And what’s happening now? Well, they did just report their best quarter of revenue — but that was $645 thousand. And it did represent growth, but nine months after their DNA marking technology was apparently written into law by the Defense Logistics Agency it’s a little surprising that this is just 20% revenue growth over the same quarter in 2012 … a quarter when there was no DLA mandate. They’ve also had to ramp up substantially in terms of facilities and employees, apparently, because that 20% revenue growth was accompanied by almost 100% growth in operating expenses (which came in at a bit over $3 million, so you can see the revenue has to climb a lot to cover that nut), and over the years they’ve done a lot of stock and warrant sales, both common and preferred stock, to finance their cash flow needs — the company has an accumulated loss over the years of about $180 million now, so they at least probably won’t owe much in taxes if they ever become profitable. This is all from their latest 10-Q SEC filing, by the way — the press releases don’t go into much detail on the expenses (shocking!), and even the SEC filings don’t really get into details on what kind of unit revenue they might get from their customers … though they do clarify that the jump in revenue was due to the DLA business ramp-up this year, countered somewhat by the end of the pilot project with the Logistics Management Institute.

So the DLA contract is either not as financially significant as they would have us believe unless it’s ramped up to larger suppliers or other categories of products, or it’s just taking a lot longer to really get their technology built into the supply chain so that it can generate real revenue. They certainly believe it’s the latter, but I also have absolutely no understanding of how they make money or how much scale they need to get to profitability — they have had to raise money recently to build up capacity and new facilities for the increased demand, and they’ve more than doubled their headcount (it’s still tiny, less than 50 people), but this is clearly still a “story” — not a business that you can value based on any kind of current or projected financial performance.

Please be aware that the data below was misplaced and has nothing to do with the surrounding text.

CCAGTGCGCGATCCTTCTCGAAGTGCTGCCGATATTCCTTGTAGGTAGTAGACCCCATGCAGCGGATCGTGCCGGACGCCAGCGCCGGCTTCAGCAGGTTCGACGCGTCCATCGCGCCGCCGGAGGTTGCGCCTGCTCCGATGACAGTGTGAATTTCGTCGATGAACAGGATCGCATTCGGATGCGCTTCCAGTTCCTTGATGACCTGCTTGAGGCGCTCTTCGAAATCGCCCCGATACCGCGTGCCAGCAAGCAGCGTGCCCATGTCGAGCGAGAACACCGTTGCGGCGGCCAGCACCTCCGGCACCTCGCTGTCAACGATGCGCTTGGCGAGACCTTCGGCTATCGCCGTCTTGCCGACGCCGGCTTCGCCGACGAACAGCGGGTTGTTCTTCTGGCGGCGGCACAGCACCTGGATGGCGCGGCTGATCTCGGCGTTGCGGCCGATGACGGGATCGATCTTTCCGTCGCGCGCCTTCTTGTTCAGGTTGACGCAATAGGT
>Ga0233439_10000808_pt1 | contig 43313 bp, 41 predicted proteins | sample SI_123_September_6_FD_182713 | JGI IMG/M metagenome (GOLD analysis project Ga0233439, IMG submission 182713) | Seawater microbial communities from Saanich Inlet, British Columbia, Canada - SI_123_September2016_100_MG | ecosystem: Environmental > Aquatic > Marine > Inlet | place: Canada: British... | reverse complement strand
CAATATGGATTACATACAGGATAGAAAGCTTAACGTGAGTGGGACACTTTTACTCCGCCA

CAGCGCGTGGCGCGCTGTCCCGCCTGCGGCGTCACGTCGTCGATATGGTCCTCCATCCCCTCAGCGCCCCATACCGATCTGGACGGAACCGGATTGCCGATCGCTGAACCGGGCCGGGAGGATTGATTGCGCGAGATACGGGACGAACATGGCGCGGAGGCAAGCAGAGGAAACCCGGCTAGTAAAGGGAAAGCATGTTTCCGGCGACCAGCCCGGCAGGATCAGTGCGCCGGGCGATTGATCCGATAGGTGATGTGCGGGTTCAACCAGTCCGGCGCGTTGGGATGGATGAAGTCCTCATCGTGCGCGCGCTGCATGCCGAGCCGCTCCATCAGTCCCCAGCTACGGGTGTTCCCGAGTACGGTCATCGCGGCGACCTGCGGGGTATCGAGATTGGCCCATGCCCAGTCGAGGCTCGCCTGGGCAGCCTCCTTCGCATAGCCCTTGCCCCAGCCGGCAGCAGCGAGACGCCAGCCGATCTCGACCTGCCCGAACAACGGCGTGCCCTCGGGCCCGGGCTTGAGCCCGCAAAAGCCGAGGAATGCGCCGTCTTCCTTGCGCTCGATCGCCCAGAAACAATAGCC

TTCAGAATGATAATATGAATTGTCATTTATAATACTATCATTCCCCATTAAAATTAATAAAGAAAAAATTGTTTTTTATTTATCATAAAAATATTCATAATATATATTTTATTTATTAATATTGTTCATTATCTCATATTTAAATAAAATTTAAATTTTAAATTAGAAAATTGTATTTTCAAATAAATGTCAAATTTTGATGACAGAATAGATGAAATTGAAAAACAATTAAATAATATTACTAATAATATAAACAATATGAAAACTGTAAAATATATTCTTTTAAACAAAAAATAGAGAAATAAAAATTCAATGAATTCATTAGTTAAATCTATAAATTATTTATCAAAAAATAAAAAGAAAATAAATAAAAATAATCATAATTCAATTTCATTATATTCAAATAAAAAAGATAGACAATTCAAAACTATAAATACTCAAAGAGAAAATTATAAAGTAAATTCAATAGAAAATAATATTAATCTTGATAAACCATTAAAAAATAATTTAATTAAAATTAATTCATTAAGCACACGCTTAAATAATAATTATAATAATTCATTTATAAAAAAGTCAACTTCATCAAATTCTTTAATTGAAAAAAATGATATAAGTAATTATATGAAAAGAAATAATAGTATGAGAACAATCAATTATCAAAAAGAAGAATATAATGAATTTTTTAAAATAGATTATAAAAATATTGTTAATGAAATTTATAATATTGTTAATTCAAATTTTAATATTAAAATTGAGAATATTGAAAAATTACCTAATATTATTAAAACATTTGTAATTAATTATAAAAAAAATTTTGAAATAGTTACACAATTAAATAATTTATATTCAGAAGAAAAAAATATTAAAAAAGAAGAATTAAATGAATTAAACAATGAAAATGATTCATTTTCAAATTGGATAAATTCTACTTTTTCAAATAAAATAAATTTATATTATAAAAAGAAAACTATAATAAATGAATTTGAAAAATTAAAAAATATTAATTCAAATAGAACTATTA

And yes, the December 12 teaser bit is teasing Applied DNA’s presentation at a security investor conference in New York, a presentation that will be slotted in somewhere between 8:45 am and 4:45 pm. I wouldn’t expect it to move the share price nearly as much as Agora Financial’s attention can, though — they teased this as the key catalyst last year too, when they presented at this same conference on December 13. The stock did shoot up at that time, but I think that’s as much because Cox’s massive email promotions and the unraveling of those promotions here at Stock Gumshoe were happening at exactly the same time.